Has the Obama campaign made a regular practice of accepting illegal foreign campaign contributions, as the research of Kenneth Timmerman suggests?
Well, if one is to judge by an article published last month by the Italian columnist Maria Laura Rodotà, in certain European circles such contributions would appear to be an open secret. Moreover, Rodotà’s account of being inundated by emails from the Obama campaign suggests that the campaign may not only have been accepting illegal foreign campaign contributions, but that it may have been soliciting them. Here is what Maria Laura Rodotà writes in her October 2 column in the major Italian daily Corriere della Sera [Italian link]:
Oh God. It’s my fault. And your fault. And also the fault of that friend of yours who gave her email to the Obama campaign. They have been writing us for a year, the Obama people — several times a day. They’ve sent us videos of Barack, they’ve responded to criticisms, they’ve laid down the party line, they’ve sold gadgets. They’ve invited us to interesting events like “Camp Obama” in California. … At the foot of each email, they’d ask for small contributions, even just five dollars — which won’t even get you breakfast here in downtown Milan. We never gave a cent. The cheapskates said, “You can’t do that,” they’d be foreign contributions; others sent donations from fake American addresses. Real or fake, live or online, you felt part of a community of like-minded persons, all normal and liberal.
Of course, the campaign’s mailing lists could well include the email addresses of American citizens living abroad or of foreign nationals who — like the “friend of the friend” of Rodotà — signed up without the campaign’s knowledge. But, as with contributions made via the campaign website, it would be up to the campaign to do the necessary vetting to distinguish between citizens and non-citizens and to take the necessary measures to prevent foreign contributions. Astonishingly, Timmerman found that the campaign website had actually turned off standard security features that would have minimized such contributions: for example, by requiring the verification of addresses.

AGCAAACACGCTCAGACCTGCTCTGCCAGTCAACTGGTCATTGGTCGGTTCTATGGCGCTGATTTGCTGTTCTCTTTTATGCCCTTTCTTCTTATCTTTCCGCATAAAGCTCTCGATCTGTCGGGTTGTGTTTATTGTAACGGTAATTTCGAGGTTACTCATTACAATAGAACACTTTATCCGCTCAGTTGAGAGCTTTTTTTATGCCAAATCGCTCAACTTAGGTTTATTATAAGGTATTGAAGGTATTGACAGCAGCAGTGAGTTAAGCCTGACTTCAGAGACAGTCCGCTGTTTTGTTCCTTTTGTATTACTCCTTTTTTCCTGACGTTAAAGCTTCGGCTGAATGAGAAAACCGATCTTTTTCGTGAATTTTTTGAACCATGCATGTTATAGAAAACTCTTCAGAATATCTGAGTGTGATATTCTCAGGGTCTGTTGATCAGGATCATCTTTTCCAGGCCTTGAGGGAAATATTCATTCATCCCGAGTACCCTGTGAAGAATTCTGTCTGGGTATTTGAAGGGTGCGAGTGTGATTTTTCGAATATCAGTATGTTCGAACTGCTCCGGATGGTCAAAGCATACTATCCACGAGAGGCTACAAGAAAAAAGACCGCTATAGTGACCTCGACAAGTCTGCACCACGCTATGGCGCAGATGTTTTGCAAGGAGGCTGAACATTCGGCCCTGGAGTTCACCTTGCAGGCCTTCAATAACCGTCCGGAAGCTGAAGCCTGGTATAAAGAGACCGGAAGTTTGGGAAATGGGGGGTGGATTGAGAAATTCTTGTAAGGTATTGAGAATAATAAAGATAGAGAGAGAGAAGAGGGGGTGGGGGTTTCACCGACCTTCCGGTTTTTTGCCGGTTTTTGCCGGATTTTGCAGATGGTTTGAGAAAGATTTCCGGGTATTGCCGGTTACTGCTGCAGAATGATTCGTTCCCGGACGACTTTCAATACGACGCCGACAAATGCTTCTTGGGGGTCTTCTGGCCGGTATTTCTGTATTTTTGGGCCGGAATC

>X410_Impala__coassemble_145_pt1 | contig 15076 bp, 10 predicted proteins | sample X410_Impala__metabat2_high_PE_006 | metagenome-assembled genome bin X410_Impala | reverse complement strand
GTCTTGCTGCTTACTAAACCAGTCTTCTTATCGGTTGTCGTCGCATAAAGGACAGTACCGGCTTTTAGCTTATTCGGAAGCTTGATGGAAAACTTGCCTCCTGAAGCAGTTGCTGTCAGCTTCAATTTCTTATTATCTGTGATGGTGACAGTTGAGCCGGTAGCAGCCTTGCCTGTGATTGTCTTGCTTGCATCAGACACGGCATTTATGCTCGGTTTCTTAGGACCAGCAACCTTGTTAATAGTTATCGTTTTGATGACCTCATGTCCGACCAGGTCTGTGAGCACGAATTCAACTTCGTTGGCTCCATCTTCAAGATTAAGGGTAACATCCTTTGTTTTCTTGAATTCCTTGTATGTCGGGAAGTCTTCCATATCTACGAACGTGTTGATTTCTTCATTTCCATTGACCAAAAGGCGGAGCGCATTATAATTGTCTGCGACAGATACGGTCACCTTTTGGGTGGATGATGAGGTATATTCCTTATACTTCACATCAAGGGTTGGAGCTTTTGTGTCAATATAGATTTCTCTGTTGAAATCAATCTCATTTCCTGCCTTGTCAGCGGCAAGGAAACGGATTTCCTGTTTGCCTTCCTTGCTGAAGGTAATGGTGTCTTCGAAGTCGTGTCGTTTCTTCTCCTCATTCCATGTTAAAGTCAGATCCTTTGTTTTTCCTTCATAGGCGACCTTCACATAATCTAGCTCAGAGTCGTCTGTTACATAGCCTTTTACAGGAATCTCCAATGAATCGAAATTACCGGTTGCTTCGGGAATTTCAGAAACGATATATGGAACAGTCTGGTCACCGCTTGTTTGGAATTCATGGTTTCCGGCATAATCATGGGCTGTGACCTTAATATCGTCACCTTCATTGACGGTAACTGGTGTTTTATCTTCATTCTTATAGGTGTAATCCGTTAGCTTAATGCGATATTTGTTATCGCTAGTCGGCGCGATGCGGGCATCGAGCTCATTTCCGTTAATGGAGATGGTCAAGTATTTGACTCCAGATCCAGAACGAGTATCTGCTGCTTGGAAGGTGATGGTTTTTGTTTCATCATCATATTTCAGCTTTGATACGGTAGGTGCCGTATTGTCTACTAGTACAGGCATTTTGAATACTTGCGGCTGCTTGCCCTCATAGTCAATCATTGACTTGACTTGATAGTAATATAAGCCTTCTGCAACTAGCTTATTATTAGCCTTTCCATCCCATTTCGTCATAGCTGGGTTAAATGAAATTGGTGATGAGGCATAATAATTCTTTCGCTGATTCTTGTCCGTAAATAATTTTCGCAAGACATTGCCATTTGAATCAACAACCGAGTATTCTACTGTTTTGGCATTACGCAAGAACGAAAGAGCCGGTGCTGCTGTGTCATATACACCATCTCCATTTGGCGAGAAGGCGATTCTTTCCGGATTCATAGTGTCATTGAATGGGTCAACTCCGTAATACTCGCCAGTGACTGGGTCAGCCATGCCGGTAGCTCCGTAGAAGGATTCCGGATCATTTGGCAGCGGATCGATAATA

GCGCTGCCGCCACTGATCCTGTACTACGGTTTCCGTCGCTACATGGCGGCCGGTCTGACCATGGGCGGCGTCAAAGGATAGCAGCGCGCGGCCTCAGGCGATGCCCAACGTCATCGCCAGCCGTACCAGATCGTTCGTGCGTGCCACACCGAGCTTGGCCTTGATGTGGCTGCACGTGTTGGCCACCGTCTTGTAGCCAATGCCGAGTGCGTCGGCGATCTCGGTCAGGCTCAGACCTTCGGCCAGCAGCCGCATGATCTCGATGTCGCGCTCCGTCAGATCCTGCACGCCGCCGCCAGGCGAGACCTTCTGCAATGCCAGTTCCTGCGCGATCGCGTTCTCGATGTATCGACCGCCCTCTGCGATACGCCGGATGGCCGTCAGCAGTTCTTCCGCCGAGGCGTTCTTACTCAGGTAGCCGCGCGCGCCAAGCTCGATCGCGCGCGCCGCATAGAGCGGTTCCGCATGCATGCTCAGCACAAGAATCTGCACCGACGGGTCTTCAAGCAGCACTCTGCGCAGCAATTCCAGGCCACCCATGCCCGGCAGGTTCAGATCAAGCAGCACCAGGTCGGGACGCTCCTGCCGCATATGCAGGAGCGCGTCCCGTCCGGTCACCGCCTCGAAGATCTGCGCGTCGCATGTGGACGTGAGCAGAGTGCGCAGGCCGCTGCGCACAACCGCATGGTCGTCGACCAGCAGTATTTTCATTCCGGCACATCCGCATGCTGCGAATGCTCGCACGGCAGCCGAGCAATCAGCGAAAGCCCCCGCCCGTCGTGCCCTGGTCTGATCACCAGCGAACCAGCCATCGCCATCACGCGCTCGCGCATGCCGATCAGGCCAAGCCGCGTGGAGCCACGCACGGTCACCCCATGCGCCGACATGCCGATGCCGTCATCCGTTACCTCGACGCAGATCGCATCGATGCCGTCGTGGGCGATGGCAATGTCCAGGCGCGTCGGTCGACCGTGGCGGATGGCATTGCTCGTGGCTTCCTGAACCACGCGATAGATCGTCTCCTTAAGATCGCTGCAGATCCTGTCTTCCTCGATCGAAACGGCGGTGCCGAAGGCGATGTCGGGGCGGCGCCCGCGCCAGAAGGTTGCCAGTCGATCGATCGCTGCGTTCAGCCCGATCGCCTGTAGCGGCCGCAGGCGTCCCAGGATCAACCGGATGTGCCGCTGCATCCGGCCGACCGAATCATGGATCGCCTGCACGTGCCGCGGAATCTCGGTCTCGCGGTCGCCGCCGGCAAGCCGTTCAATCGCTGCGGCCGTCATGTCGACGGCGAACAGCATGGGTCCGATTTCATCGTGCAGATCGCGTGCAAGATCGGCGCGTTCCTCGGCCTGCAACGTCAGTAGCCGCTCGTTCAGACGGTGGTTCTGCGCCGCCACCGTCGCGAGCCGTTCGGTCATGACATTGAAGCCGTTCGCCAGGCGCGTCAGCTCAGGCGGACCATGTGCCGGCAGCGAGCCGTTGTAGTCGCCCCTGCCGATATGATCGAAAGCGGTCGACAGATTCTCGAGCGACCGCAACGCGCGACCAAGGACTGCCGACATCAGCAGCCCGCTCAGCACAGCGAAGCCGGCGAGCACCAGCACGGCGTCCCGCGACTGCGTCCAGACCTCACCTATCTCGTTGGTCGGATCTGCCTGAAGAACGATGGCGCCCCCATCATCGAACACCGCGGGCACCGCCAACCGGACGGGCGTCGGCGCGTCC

The emphasis in the emails described by Rodotà on small contributions [contributi minimi] is particularly intriguing. As Timmerman has discussed, election finance law does not require the sources of contributions under $200 to be identified. (The donors must be identified, however, if their aggregate donations exceed this amount.) Based on the financial data available as of late September, some $222.7 million in contributions to the Obama campaign — or over half the total amount declared at that time — had come in the form of such “small contributions.” The Obama campaign, unlike the McCain campaign, has not released the names of these “small donors.”
In the meanwhile, Timmerman has calculated that over $6 million in contributions to the Obama campaign from identified sources were made in non-rounded dollar amounts: such as $223.88, $388.67, and $876.09. This odd anomaly suggests that the dollar amounts were converted from foreign currencies. The donors in question gave a total of over $30 million. Timmerman speculates that roughly the same amount of non-itemized contributions from unidentified donors may have come from foreign sources. Of course, if foreign sources were being specifically targeted for “small” contributions, in order to circumvent the disclosure requirements, this could well be a conservative estimate. Timmerman’s calculations, moreover, do not include the Obama campaign’s record haul of $150 million in contributions for September, nor, of course, do they include the as yet unavailable figures for October.
(As I have discussed in an earlier article, at least one major foreign contribution to the Obama campaign was made in plain view: namely, the massive in-kind contribution made by the city of Berlin in hosting the candidate’s famous speech at Berlin’s Victory Column.)
Given months of downright adulation of Obama in so much of the European media — the mirror image of the preceding years of denigration/demonization of George W. Bush in these same media — a large part of Obama’s foreign contributions will surely have come from Europe.
Maria Laura Rodotà’s column is the only example the present author has come across of a European source openly discussing the phenomenon. It would undoubtedly be highly instructive if other Europeans would come forward with their own experiences.